• “[We should] apply a stern and rigid policy of sterilization and segregation to that grade of population whose progeny is tainted, or whose inheritance is such that objectionable traits may be transmitted to offspring.”
  • “I accepted an invitation to talk to the women’s branch of the Ku Klux Klan … I saw through the door dim figures parading with banners and illuminated crosses … I was escorted to the platform, was introduced, and began to speak … In the end, through simple illustrations I believed I had accomplished my purpose. A dozen invitations to speak to similar groups were proffered.”
  • I think the greatest sin in the world is bringing children into the world – that have disease from their parents, that have no chance in the world to be a human being practically. Delinquents, prisoners, all sorts of things just marked when they’re born. That to me is the greatest sin – that people can – can commit.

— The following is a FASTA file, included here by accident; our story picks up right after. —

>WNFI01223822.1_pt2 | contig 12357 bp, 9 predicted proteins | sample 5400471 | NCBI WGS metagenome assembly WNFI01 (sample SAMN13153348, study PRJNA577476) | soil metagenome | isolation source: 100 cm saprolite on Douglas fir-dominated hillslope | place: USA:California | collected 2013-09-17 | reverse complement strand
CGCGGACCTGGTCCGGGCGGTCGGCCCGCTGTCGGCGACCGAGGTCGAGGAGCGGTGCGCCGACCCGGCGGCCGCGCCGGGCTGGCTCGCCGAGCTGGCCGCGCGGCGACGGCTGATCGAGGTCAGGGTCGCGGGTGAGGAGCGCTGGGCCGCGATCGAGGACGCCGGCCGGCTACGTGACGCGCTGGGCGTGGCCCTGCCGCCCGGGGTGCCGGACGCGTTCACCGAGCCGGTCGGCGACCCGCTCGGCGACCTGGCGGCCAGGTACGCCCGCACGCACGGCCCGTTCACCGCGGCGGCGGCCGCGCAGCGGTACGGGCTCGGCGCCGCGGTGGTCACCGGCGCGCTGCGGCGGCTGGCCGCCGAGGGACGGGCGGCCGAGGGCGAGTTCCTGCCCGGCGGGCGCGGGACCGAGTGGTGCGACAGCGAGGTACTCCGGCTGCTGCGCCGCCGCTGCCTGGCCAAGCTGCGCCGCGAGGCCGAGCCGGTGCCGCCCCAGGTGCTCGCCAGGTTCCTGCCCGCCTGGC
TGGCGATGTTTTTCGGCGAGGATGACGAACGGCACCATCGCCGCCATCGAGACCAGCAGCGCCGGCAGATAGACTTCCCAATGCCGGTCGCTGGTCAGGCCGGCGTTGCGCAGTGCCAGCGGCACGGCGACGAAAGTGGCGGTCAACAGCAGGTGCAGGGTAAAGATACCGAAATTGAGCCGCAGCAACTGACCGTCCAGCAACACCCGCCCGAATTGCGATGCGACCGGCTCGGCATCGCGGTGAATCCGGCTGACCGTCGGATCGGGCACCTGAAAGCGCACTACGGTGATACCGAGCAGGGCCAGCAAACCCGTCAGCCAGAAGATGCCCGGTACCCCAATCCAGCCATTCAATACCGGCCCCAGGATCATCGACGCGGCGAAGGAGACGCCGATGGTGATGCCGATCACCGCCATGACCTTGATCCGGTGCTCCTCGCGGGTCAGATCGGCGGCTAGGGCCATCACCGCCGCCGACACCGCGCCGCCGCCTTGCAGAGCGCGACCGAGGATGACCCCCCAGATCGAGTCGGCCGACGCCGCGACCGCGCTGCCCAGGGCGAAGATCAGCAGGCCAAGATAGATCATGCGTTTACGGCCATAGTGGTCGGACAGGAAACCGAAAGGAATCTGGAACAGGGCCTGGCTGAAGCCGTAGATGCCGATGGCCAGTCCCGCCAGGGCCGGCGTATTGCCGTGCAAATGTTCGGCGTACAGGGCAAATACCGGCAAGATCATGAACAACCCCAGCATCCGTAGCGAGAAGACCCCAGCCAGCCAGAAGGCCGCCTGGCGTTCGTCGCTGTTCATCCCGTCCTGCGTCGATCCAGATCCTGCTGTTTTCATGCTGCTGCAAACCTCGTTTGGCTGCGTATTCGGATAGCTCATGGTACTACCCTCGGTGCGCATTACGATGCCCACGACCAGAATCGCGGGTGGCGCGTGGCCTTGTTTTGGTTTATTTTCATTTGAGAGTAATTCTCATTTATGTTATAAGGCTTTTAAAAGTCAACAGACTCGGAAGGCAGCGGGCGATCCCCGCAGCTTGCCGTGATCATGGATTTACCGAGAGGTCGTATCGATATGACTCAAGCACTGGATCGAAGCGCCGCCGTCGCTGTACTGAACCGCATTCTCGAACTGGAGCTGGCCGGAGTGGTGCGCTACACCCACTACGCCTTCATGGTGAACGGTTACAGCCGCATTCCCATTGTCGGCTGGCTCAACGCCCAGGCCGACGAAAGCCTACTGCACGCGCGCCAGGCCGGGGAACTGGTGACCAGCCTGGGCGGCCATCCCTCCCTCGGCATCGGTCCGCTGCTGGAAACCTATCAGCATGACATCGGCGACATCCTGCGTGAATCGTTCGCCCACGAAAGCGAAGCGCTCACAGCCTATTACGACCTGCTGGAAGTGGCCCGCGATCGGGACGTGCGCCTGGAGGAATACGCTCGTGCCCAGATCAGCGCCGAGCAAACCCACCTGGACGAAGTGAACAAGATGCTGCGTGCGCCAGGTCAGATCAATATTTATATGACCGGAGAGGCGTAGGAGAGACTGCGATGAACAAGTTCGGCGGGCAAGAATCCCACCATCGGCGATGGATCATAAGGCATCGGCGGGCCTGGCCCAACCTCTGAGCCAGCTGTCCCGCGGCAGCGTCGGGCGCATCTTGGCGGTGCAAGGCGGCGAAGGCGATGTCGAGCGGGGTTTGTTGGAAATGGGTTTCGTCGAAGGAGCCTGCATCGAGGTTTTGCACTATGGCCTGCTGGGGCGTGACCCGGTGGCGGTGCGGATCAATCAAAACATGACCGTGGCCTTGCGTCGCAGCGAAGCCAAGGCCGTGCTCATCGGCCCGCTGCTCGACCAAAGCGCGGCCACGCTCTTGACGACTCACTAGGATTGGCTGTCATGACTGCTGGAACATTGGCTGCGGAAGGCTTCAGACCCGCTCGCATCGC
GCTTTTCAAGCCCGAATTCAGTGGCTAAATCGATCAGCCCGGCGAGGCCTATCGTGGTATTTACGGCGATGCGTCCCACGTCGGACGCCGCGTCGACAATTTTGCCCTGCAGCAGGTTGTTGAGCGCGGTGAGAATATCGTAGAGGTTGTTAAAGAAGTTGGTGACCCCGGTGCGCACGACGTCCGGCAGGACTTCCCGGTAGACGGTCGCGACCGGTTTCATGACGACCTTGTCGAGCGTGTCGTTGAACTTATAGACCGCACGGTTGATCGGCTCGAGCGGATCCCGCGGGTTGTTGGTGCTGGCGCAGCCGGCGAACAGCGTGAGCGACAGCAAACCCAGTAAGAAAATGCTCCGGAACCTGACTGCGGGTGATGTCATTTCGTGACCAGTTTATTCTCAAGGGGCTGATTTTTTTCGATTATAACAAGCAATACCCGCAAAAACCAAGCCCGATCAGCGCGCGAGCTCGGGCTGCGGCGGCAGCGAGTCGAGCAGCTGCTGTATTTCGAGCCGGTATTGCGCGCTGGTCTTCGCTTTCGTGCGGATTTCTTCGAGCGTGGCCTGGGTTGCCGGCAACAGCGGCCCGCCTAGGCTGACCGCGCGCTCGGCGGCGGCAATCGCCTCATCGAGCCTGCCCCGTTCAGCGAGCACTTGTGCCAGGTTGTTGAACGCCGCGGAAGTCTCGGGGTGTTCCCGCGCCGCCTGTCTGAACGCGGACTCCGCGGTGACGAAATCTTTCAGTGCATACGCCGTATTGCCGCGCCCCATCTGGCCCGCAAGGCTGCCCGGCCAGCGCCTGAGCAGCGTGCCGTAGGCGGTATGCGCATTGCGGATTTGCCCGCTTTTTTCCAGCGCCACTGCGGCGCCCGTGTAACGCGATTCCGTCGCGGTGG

The creator of Wonder Woman was living with two lovers, his wife, and their children. He thought women want to be submissive and bound and he admired Sanger, an advocate of free love and eugenics. I can see why he hid all of this from the people behind what became DC Comics.

Rapper involved in Waffle House fight in SC

Waffle House

Fox Carolina reports that rapper Juvenile was involved in an altercation at a Waffle House on Pelham Road in Greenville, South Carolina.

From their report (emphasis added):

A witness told FOX Carolina Juvenile entered the Waffle House restaurant on Pelham Road on Friday night. According to reports, a man in the restaurant said, “Juvenile is here, I guess the hoes are coming.”